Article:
I will be honest – what first attracted me to the news of the US publication of “WINE girl” by Victoria James was the fact that she was the youngest ever female sommelier in 2012. As someone who has a deep appreciation for wine, vineyards, vigneron, terroir and sommeliers, I was most intrigued, as there are still few female sommeliers working in restaurants. Luckily that is starting to change, in part thanks to Victoria, her story & the NGO ‘Wine Empowered’ that she founded.
Victoria was planning to come to the UK to introduce her memoire to the British readers in April & I was hoping to meet her in person, but the rapid spread of Covid-19 has swiftly changed the plans. Instead of travelling the world on the promotional tour, Victoria, alongside her partners & colleagues is adjusting to life during pandemic, temporarily turning the restaurant Cote NYC, where she is also a beverages director, into a delivery business. Lately I have been letting my mind wonder towards Victoria’s Instagram account, looking at steaks, Korean omelettes, cocktails & wine that the team delivers to New Yorkers. When you start reading the book that’s not something that you would expect Victoria to do – in some ways she was lucky to survive all the trials & tribulations that life kept on bestowing on her from her childhood to the beginnings of her career.
Victoria was born into a jixtapositioned family – her father’s mother an orphaned cotton picker, her mother – an Italian Contessa. No matter the nobility, Victoria’s mother didn’t managed to assert her authority and when Victoria and her siblings were still very young, her father simply drove the children away, with their mother running after the car, trying to catch the hand of one of her daughters. Victoria’s.
Focussing her efforts & love on her younger siblings, a sister & a brother, Victoria at times survived on pickle juice and started waitressing at diners aged 13. She gravitated towards people who might have looked gruff, but took time to help her learn the ropes, with Victoria eagerly taking advice onboard.
“You don’t get to choose your guests…, Franky began, “some are sons o’bitches, pompous assholes, dirtbags, swindlers, pervy bustards, drunken buffoons, jealous bitches….you don’t have to like them as people, but find something to like, something to talk about. Got it, doll face?”“WINE Girl”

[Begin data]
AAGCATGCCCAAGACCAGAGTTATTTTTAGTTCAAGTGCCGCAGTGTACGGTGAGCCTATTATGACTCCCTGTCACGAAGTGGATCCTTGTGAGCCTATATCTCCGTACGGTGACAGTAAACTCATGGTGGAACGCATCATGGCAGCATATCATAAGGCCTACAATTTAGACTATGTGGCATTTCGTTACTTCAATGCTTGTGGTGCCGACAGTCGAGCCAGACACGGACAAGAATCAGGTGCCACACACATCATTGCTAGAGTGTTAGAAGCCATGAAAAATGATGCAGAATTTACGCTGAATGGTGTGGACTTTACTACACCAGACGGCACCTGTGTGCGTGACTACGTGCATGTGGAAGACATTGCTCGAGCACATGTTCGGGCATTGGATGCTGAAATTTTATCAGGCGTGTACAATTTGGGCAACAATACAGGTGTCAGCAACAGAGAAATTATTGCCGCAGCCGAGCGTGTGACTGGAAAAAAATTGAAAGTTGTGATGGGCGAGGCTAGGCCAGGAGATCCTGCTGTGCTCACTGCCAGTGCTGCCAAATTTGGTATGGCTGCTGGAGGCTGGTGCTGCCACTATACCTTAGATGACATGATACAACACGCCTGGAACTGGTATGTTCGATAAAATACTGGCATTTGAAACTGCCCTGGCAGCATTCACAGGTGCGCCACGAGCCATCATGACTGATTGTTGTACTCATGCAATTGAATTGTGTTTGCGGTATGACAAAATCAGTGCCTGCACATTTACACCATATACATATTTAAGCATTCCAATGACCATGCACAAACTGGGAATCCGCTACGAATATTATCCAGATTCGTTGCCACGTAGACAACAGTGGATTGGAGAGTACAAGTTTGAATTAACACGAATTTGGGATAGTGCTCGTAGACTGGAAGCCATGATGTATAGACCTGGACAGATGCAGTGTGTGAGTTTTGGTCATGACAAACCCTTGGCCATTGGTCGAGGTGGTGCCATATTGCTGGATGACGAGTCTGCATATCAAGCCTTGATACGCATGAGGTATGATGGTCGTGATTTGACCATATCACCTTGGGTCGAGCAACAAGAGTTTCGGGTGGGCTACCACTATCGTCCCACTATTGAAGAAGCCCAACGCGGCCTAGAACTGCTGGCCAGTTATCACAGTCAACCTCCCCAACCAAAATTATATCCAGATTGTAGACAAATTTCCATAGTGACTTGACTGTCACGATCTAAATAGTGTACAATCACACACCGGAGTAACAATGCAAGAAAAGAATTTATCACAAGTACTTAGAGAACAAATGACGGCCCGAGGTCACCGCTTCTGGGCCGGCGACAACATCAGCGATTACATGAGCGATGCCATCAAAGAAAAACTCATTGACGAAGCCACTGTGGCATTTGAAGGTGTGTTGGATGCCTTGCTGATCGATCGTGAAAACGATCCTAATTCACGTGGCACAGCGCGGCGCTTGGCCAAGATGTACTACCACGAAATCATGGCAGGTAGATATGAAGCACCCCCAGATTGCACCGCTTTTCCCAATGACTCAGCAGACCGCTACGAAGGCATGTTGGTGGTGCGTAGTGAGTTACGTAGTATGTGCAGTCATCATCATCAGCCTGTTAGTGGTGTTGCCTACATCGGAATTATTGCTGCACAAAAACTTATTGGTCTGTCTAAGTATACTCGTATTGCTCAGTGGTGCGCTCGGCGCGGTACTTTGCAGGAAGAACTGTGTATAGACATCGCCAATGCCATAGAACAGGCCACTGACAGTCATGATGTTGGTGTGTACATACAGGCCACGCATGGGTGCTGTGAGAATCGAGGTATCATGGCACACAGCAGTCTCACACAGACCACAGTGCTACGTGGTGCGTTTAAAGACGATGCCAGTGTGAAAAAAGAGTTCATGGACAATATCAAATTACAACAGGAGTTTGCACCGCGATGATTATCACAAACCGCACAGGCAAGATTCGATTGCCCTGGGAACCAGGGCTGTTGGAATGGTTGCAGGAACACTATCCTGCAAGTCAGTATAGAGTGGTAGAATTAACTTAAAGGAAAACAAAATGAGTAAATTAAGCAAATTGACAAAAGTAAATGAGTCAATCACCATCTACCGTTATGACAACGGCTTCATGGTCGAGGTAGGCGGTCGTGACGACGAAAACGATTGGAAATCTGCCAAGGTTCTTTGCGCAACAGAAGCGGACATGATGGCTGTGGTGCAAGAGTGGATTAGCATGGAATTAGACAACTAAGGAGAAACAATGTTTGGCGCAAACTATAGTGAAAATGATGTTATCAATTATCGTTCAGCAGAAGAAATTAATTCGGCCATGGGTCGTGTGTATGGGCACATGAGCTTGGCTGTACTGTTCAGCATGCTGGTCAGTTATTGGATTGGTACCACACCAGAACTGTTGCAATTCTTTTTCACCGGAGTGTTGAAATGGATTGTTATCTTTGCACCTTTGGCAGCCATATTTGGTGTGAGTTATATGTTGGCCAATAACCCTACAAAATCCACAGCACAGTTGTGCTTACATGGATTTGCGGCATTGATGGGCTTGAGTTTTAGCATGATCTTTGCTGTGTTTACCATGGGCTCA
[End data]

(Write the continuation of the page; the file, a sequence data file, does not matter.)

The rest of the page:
As Victoria got a little older, she counted pennies to put towards her sister’s education, learnt on the job & rose through the ranks. She learnt to keep her head down and do her job better & better, while presenting a “pulled together” front, supposedly blaze towards raging sexism from male customers & harsh criticism coupled with disdain from junior staff, as well as senior one too, with female ‘leaders’ often being the worst psychological abusers.
“To be a good sommelier one has to have a bit of a natural talent &a lot of learnt skill. The best sommeliers care about the details and have a never-ending curiosity”Victoria James
To many the career of the sommelier is all about glitz & glamour, trips to vineyards & leisurely drinking of rare wine vintages in the sunshine or at gluttonous banquets. But as Victoria tackled exams & tests in order to improve her knowledge & experience as a sommelier, she also learnt that for her ‘focus more on work than perk’ prevailed. She shares her experiences of almost inhuman exhaustion, yet every page of the book breathes love for what she does & people that supported her endeavours & helped her to get where she is today, while calling out those that wronged her & the others, trying to squash the human & professional spirit.
“In a 12hr (although it was usually longer) shift at Marea (note: Michelin-stared restaurant where Victoria worked at), I would walk well over twenty thousand steps. In comparison, the average American walks around three to five thousand steps a day.Victoria James, “WINE GIRL”
While reading this book I veered between sorrow for the emotional & physical wreckage that Victoria suffered over the years & immense pride for someone who I haven’t even met in person. Nowadays lots of people contribute to very personal discussions publicly, some for personal gain. With Victoria it’s impossible not to feel her sincerity from afar, simply sharing her story, while not asking the reader to pity her. She just talks about her journey thus far, while figuratively looking at the face of the reader, simply saying: here I am, this is my journey and i am just proud & grateful that I am standing & holding my head high. There is vulnerability & strength, gratitude & curiosity from someone incredibly accomplished, yet humble.
“I grew up in a household of manipulation & neglect, left to fend for myself. From this, I found independence but also became too reliant on it. For many years, I thought of myself as an island and let no one else in. Then I was raped, assaulted, and abused. I was sucked into a cult like wine school. I let peers and guests bully me. I thought that being a young woman was a weakness, and I grew increasingly insecure.”Victoria James, “WINE GIRL”
What also makes this book stand out for me is the passion – for people that one loves, for the team, for the work that is part of the person in the best sense & for the individuals that help create extraordinary wines & drinks around the world & hold hospitality industry on their shoulders. And forgiveness & ability to make amends for the things done wrong by others in the past – after all, life is a journey and we have a chance to evolve & change, rather than stay set in our ways. It is a book about despair & hope, hard graft & passion, abuse of power & love – harnessing life lessons that are timelessly relevant – then, now & I am sure, in the future. I, for one, know that I will be diving into Victoria’s book again & again.
“WINE GIRL” by Victoria James, pp.316, £16.99 published by Little Brown UK